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A Shout From The Attic: Not Quite the Amazon

Ronnie Bray goes exploring on his first bike.

To read earlier episodes of Ronnie's engaging life story please click on http://www.openwriting.com/archives/a_shout_from_the_attic/

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And the wheel’s kick
And the wind’s song -
John Masefield


Transport being in short supply, one had to fall back on one’s legs for most excursions. My legs were OK for taking me to school, rollicking about in Greenhead Park, steering me from one cinema to another, sometimes two or three in the same day, and for exploring fairly close to home. Yet there was a more extensive world waiting for those with superior means of propulsion that was mechanical. Every kid should have a bike. I had seen some fabulous velocipedes and scooters in the American comics that started to come into the UK shortly after the war.

One such was a sit-on thing made out of a plank, a box, a roller skate, and a few nuts and bolts. I was short of raw materials and had to be content with petty envy for children who had kiddie trikes, especially those who had the wonderful Raleigh tricycles. These were gleaming machines that looked good and sounded even better as the free wheel mechanism ‘snickery-snickery-snickeried’ when it was coasting instead of being pedalled by a lucky pair of legs.

Most of all I envied the children with metal pedal cars. No toy made such a pain in my longing than did these. Toy car makers went out of their way to make them resemble the real thing. I often saw them but never got my body into one. Now I am too big for them and another dream passes stamped “not fulfilled.”

When I was about fourteen, I got my first bike. I cannot remember where it came from but it was old. Since swapping was a major form of trade between young boys, I imagine this was obtained in that fashion. The frame was bolted together and the bolt behind the seat tube that held some important bits of the frame together was missing. Rather than see this as a disadvantage I invented independent rear suspension. I found a large compression spring from somewhere (I got a lot of things from there) and wedged it between the seat frame and a small cross-member that would have held the rear mudguard if one had been fitted. It prevented the frame from collapsing and spring-loaded the whole rear end. The result was impressive. It absorbed most of the shocks to which boy’s bikes are subjected.

The bike was perfect for cross-country and a bit of dirt tracking. The brakes were a bit of a disappointment - I would have liked some. Lack of brakes was not considered much of a disadvantage to lads then. Bikes could be stopped sharply by laying them down and shifting one’s weight rapidly to one side, sliding to a screeching halt. It was important to remember to leap clear just before the machine came to rest. If it was possible to raise a cloud of dust at the same time, so much the better.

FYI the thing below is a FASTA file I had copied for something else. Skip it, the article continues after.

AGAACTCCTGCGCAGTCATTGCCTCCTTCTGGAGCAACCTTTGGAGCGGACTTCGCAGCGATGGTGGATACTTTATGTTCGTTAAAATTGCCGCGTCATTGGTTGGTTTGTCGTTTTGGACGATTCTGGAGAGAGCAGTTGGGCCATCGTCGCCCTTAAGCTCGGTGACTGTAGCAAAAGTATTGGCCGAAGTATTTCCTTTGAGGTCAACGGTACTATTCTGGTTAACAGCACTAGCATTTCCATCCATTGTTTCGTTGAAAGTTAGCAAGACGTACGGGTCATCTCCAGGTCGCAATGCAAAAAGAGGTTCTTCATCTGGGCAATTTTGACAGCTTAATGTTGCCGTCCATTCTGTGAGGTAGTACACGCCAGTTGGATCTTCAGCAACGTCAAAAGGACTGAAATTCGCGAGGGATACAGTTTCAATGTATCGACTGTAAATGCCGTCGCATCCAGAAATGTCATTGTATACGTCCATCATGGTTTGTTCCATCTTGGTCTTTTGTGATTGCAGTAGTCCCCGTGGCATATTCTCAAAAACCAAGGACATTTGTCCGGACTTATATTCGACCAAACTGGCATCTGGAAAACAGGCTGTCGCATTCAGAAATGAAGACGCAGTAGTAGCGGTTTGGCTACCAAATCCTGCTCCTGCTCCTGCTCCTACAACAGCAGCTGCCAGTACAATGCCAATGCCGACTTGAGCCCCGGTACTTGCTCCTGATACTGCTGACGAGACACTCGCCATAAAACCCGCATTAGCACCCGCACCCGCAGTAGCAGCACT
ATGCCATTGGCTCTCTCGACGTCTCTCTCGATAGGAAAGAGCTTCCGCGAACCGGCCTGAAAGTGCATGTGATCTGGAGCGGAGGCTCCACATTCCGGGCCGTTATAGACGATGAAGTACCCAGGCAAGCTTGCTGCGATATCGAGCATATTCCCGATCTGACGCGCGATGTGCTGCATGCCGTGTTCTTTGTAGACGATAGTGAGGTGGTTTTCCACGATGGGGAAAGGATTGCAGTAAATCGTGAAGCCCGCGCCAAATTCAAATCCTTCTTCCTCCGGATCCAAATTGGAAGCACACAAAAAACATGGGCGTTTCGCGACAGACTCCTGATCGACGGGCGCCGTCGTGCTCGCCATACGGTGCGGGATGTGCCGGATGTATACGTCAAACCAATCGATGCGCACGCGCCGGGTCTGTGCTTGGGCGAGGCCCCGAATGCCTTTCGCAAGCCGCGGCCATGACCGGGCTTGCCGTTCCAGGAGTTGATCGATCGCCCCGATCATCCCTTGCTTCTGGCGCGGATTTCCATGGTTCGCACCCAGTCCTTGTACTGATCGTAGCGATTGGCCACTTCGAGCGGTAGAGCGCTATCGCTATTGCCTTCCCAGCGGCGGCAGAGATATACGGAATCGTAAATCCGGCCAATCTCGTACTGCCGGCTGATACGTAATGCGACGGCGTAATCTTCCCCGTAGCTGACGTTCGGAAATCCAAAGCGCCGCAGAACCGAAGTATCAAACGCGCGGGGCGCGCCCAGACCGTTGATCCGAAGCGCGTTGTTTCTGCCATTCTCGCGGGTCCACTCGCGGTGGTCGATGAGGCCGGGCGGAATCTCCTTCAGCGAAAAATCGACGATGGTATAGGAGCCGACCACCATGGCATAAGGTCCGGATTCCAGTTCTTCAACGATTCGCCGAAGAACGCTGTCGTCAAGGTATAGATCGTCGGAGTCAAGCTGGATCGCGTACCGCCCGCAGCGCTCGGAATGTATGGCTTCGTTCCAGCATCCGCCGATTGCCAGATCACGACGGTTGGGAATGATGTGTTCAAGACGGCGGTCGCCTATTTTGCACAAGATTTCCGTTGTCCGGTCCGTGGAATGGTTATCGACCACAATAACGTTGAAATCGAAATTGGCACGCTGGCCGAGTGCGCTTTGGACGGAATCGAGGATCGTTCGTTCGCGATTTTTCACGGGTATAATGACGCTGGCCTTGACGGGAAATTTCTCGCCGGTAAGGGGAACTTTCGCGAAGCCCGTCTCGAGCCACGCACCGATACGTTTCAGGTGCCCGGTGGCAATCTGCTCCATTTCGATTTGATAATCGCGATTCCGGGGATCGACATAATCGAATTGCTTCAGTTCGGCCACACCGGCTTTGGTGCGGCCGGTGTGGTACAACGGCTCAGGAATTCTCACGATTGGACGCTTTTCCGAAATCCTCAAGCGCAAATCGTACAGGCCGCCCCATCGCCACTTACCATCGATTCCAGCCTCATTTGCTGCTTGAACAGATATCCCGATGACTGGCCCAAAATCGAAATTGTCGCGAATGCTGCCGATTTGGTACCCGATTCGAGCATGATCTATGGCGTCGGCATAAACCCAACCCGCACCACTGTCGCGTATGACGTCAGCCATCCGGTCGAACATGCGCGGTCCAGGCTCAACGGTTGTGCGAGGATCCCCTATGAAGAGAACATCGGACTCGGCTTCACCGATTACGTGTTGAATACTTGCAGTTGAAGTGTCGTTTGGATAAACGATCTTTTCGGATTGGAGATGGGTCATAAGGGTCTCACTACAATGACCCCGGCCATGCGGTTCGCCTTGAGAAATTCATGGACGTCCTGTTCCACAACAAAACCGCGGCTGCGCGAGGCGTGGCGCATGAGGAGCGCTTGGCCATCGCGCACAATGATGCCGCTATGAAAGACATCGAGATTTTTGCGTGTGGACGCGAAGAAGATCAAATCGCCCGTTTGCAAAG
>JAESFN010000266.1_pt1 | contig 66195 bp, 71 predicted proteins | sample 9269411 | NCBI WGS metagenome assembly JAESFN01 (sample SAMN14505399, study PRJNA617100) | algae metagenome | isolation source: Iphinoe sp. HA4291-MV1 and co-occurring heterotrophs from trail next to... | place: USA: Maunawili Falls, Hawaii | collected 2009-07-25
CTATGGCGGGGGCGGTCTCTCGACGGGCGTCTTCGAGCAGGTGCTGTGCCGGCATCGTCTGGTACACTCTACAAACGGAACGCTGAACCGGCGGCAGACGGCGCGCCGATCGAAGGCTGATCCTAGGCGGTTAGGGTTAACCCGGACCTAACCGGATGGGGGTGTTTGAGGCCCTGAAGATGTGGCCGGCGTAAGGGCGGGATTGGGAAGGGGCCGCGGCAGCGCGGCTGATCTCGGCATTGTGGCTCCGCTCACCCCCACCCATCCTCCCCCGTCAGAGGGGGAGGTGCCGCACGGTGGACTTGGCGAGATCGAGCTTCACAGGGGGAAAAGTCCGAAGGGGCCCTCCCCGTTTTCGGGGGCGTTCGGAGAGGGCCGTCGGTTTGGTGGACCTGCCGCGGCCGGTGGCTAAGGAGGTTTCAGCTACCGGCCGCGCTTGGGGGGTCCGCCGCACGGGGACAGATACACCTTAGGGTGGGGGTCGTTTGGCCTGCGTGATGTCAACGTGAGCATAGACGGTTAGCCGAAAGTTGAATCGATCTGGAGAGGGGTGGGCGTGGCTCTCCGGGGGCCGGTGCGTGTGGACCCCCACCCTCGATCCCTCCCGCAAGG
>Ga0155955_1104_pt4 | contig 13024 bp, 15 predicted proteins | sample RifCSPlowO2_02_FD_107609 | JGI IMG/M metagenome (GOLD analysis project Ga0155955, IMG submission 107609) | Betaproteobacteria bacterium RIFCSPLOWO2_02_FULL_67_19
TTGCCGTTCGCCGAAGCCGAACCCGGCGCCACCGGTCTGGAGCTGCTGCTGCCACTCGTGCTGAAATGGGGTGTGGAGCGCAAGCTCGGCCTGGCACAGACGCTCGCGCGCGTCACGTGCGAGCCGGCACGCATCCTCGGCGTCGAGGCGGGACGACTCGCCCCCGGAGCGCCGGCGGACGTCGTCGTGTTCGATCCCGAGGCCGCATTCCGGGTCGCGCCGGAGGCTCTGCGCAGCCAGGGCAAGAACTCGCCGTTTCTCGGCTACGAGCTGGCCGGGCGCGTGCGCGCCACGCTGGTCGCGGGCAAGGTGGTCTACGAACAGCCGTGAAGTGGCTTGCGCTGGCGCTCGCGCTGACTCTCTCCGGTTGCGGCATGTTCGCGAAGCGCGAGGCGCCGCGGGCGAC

As I got more adventurous on this ancient speed machine, I went further afield. There was nothing to stop me. The serious traffic was unknown, roads were open, and pedal power was cheap. I always headed for Leeds. I can still remember the road to Leeds as it was some fifty years ago: all the houses that have since been knocked down, the destruction of community that was the result of a radical new housing policy. Many of the houses so cleared have not been replaced, but industrial complexes occupy their sites. When I drive through these places, I wonder what happened to the people who lived in the gone and forgotten houses, and where their children and grandchildren are. Is anything, even memory, left of what they had in the long ago?

To the mapless traveller Leeds offered a variety of roads that were ill signed and inviting. I learned about ring roads the hard way. Seeing a sign for Huddersfield on a return journey from the north side of Leeds, I took the turning. An hour or so later I was still following the Huddersfield signs with no recognition of any part that I cycled through. After near panic I found the A64 turn to Huddersfield and went again down familiar avenues towards home. In my ignorance, I had skirted the whole inner city of Leeds.

I would have been home in the time it took me to get back on to the Huddersfield Road. Since then, I have avoided ring roads like the plague, unless they are only a mile in circumference, like the Huddersfield special. The Huddersfield ring road has successfully strangled the town, placing everything outside it beyond the range of leg visiting. The Victorians had vision and adventure born of confidence; lack of vision, timidity and a lack of understanding about what a future Huddersfield could be like if it was encouraged to expand its centre limited the planners of the ring road.

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